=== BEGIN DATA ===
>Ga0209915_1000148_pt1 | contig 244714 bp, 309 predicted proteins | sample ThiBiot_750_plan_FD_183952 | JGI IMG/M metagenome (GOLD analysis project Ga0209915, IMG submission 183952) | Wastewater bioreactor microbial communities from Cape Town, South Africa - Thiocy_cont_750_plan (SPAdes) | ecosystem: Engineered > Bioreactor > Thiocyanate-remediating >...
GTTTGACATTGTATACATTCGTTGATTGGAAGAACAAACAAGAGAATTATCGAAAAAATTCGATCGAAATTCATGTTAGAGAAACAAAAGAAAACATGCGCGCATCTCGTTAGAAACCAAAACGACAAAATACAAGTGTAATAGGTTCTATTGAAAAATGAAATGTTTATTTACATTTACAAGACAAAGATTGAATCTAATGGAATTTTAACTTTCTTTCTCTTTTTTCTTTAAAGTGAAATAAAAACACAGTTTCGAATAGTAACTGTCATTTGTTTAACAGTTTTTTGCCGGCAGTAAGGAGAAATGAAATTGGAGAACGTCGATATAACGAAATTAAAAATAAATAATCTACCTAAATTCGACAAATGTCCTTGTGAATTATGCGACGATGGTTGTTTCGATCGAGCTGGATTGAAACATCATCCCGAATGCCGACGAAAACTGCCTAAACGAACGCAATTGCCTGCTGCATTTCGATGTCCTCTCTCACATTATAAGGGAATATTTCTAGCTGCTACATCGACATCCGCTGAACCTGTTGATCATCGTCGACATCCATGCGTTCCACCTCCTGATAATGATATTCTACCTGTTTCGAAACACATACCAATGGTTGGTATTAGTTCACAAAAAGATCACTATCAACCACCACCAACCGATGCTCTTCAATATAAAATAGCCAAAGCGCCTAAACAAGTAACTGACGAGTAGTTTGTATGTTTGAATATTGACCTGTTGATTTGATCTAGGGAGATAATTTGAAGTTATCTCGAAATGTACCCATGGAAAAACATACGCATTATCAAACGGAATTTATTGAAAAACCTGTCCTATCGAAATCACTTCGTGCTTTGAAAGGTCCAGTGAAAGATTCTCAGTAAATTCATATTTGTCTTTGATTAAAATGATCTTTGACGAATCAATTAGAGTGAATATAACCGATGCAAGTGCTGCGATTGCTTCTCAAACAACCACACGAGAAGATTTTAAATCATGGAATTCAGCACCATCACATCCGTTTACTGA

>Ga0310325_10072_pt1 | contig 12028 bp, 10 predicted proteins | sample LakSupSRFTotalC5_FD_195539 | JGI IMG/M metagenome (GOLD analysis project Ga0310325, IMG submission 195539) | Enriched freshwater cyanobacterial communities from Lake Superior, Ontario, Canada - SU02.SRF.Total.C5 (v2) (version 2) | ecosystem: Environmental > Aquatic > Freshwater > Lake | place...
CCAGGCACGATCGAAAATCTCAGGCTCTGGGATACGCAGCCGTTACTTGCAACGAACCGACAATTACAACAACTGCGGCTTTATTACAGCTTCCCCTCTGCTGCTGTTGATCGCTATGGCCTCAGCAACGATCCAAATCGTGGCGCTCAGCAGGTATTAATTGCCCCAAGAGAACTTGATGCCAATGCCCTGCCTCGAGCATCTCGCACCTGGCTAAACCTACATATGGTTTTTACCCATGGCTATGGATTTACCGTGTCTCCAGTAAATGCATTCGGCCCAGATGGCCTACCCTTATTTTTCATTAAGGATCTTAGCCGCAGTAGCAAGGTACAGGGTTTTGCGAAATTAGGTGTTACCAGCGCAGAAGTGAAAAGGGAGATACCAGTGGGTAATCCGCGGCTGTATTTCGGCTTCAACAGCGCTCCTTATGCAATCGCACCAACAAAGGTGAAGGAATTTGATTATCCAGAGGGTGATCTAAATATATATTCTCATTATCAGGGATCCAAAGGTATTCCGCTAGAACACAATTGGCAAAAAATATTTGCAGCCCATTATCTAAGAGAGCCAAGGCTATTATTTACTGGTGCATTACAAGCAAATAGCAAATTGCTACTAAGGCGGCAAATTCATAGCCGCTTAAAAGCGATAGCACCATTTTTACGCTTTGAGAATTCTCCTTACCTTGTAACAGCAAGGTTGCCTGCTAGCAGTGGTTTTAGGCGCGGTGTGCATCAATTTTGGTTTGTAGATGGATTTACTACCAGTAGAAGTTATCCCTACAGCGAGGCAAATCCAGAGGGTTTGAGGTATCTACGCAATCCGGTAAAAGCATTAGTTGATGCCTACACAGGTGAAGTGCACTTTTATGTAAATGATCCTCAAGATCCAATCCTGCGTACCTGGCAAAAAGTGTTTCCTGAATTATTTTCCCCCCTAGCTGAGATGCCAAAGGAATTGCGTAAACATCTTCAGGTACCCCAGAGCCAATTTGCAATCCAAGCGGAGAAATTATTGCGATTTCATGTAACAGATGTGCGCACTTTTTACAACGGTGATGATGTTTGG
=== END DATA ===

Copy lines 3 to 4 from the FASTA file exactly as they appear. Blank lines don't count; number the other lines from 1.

>Ga0310325_10072_pt1 | contig 12028 bp, 10 predicted proteins | sample LakSupSRFTotalC5_FD_195539 | JGI IMG/M metagenome (GOLD analysis project Ga0310325, IMG submission 195539) | Enriched freshwater cyanobacterial communities from Lake Superior, Ontario, Canada - SU02.SRF.Total.C5 (v2) (version 2) | ecosystem: Environmental > Aquatic > Freshwater > Lake | place...
CCAGGCACGATCGAAAATCTCAGGCTCTGGGATACGCAGCCGTTACTTGCAACGAACCGACAATTACAACAACTGCGGCTTTATTACAGCTTCCCCTCTGCTGCTGTTGATCGCTATGGCCTCAGCAACGATCCAAATCGTGGCGCTCAGCAGGTATTAATTGCCCCAAGAGAACTTGATGCCAATGCCCTGCCTCGAGCATCTCGCACCTGGCTAAACCTACATATGGTTTTTACCCATGGCTATGGATTTACCGTGTCTCCAGTAAATGCATTCGGCCCAGATGGCCTACCCTTATTTTTCATTAAGGATCTTAGCCGCAGTAGCAAGGTACAGGGTTTTGCGAAATTAGGTGTTACCAGCGCAGAAGTGAAAAGGGAGATACCAGTGGGTAATCCGCGGCTGTATTTCGGCTTCAACAGCGCTCCTTATGCAATCGCACCAACAAAGGTGAAGGAATTTGATTATCCAGAGGGTGATCTAAATATATATTCTCATTATCAGGGATCCAAAGGTATTCCGCTAGAACACAATTGGCAAAAAATATTTGCAGCCCATTATCTAAGAGAGCCAAGGCTATTATTTACTGGTGCATTACAAGCAAATAGCAAATTGCTACTAAGGCGGCAAATTCATAGCCGCTTAAAAGCGATAGCACCATTTTTACGCTTTGAGAATTCTCCTTACCTTGTAACAGCAAGGTTGCCTGCTAGCAGTGGTTTTAGGCGCGGTGTGCATCAATTTTGGTTTGTAGATGGATTTACTACCAGTAGAAGTTATCCCTACAGCGAGGCAAATCCAGAGGGTTTGAGGTATCTACGCAATCCGGTAAAAGCATTAGTTGATGCCTACACAGGTGAAGTGCACTTTTATGTAAATGATCCTCAAGATCCAATCCTGCGTACCTGGCAAAAAGTGTTTCCTGAATTATTTTCCCCCCTAGCTGAGATGCCAAAGGAATTGCGTAAACATCTTCAGGTACCCCAGAGCCAATTTGCAATCCAAGCGGAGAAATTATTGCGATTTCATGTAACAGATGTGCGCACTTTTTACAACGGTGATGATGTTTGG